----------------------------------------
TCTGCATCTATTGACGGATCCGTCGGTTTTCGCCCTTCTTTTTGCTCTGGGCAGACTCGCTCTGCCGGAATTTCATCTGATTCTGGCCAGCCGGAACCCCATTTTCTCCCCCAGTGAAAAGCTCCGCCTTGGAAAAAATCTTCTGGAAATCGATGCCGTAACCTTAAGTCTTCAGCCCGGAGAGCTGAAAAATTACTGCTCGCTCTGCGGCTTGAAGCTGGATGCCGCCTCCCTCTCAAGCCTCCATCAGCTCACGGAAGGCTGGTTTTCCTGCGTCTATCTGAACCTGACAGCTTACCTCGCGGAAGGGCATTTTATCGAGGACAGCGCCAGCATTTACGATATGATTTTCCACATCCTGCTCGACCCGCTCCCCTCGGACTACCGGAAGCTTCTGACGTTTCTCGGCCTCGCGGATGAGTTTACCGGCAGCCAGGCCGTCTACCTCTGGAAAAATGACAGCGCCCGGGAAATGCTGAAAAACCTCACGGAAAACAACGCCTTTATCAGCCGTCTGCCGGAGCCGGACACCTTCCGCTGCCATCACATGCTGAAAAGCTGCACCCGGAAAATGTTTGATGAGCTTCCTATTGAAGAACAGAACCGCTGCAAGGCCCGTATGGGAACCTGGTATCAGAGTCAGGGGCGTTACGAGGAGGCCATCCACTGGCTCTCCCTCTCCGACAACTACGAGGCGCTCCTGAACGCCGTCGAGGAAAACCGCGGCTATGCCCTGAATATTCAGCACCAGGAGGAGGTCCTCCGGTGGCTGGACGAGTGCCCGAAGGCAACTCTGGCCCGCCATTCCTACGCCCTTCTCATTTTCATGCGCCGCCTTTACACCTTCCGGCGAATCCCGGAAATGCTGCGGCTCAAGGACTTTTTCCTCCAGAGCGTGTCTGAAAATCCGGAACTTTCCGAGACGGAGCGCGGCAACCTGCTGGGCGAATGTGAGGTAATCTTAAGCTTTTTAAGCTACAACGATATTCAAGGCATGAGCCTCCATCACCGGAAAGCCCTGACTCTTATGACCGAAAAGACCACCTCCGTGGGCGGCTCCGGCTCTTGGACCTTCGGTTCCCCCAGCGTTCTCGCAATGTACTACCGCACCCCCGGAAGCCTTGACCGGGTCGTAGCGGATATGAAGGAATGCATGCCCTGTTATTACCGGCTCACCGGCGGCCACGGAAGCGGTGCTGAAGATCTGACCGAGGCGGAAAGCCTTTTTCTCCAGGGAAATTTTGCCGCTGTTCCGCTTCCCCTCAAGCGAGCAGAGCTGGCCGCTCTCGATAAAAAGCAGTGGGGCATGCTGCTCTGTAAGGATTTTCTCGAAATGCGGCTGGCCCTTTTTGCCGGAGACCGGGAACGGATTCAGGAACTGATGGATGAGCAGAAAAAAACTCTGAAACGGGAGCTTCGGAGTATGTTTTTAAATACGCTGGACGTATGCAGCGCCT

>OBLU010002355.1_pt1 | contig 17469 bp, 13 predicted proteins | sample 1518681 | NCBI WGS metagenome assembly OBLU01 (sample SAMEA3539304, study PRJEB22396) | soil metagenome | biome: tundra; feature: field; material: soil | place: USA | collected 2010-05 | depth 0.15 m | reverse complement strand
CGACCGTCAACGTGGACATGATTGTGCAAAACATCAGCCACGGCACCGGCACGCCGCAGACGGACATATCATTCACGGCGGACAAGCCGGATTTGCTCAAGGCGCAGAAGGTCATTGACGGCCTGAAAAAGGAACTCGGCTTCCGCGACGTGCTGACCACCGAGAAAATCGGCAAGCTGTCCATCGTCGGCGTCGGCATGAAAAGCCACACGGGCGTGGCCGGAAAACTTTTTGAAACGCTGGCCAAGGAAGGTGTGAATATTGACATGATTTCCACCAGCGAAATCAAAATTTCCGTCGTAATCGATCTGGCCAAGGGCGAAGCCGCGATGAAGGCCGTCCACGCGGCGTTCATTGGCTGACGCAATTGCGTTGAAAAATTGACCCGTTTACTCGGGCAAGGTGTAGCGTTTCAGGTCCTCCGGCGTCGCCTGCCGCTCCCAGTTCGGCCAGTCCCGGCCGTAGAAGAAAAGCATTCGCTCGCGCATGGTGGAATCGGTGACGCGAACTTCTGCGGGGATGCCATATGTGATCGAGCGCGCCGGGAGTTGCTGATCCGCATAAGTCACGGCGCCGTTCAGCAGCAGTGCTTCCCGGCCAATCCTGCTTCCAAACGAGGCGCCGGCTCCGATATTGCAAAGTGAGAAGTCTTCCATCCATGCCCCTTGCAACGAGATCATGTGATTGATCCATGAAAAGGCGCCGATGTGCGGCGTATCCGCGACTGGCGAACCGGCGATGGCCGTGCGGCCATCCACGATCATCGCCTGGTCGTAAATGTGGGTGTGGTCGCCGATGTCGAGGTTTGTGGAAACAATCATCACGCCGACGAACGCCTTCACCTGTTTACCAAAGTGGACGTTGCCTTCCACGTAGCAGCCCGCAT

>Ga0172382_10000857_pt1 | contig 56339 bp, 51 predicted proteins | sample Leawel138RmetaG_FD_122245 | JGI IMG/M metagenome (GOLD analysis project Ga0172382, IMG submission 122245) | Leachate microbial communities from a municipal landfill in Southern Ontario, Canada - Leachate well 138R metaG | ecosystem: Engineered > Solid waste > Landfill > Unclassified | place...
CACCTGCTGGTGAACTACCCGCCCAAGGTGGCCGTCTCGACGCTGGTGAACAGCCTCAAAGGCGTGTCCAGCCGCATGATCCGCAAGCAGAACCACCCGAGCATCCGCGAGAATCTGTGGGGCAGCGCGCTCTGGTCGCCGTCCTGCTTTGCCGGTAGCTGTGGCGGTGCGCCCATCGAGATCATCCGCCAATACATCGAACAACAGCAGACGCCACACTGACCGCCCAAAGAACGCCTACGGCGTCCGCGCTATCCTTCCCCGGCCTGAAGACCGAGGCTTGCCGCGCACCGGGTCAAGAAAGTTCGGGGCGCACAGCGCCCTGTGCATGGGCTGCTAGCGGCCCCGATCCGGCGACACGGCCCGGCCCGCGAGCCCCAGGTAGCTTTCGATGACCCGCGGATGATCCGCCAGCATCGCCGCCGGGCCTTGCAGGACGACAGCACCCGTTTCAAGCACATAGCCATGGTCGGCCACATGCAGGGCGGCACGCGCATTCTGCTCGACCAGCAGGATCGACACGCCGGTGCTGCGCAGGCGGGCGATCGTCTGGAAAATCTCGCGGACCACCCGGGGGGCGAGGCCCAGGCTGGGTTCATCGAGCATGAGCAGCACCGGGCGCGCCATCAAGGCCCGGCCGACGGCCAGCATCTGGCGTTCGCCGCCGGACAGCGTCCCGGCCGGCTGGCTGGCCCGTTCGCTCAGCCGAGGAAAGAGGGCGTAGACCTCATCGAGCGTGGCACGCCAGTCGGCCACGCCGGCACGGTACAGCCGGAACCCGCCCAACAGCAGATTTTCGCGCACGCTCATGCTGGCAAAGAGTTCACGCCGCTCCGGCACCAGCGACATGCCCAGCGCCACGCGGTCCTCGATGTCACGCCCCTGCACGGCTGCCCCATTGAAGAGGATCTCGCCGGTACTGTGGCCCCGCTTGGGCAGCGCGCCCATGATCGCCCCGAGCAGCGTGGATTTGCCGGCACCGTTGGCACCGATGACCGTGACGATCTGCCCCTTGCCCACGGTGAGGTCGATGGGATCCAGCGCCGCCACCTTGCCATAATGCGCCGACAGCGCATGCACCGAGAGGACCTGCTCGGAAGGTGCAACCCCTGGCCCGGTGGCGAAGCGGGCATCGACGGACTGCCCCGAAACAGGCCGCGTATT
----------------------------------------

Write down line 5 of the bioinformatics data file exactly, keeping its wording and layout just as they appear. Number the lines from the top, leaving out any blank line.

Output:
CACCTGCTGGTGAACTACCCGCCCAAGGTGGCCGTCTCGACGCTGGTGAACAGCCTCAAAGGCGTGTCCAGCCGCATGATCCGCAAGCAGAACCACCCGAGCATCCGCGAGAATCTGTGGGGCAGCGCGCTCTGGTCGCCGTCCTGCTTTGCCGGTAGCTGTGGCGGTGCGCCCATCGAGATCATCCGCCAATACATCGAACAACAGCAGACGCCACACTGACCGCCCAAAGAACGCCTACGGCGTCCGCGCTATCCTTCCCCGGCCTGAAGACCGAGGCTTGCCGCGCACCGGGTCAAGAAAGTTCGGGGCGCACAGCGCCCTGTGCATGGGCTGCTAGCGGCCCCGATCCGGCGACACGGCCCGGCCCGCGAGCCCCAGGTAGCTTTCGATGACCCGCGGATGATCCGCCAGCATCGCCGCCGGGCCTTGCAGGACGACAGCACCCGTTTCAAGCACATAGCCATGGTCGGCCACATGCAGGGCGGCACGCGCATTCTGCTCGACCAGCAGGATCGACACGCCGGTGCTGCGCAGGCGGGCGATCGTCTGGAAAATCTCGCGGACCACCCGGGGGGCGAGGCCCAGGCTGGGTTCATCGAGCATGAGCAGCACCGGGCGCGCCATCAAGGCCCGGCCGACGGCCAGCATCTGGCGTTCGCCGCCGGACAGCGTCCCGGCCGGCTGGCTGGCCCGTTCGCTCAGCCGAGGAAAGAGGGCGTAGACCTCATCGAGCGTGGCACGCCAGTCGGCCACGCCGGCACGGTACAGCCGGAACCCGCCCAACAGCAGATTTTCGCGCACGCTCATGCTGGCAAAGAGTTCACGCCGCTCCGGCACCAGCGACATGCCCAGCGCCACGCGGTCCTCGATGTCACGCCCCTGCACGGCTGCCCCATTGAAGAGGATCTCGCCGGTACTGTGGCCCCGCTTGGGCAGCGCGCCCATGATCGCCCCGAGCAGCGTGGATTTGCCGGCACCGTTGGCACCGATGACCGTGACGATCTGCCCCTTGCCCACGGTGAGGTCGATGGGATCCAGCGCCGCCACCTTGCCATAATGCGCCGACAGCGCATGCACCGAGAGGACCTGCTCGGAAGGTGCAACCCCTGGCCCGGTGGCGAAGCGGGCATCGACGGACTGCCCCGAAACAGGCCGCGTATT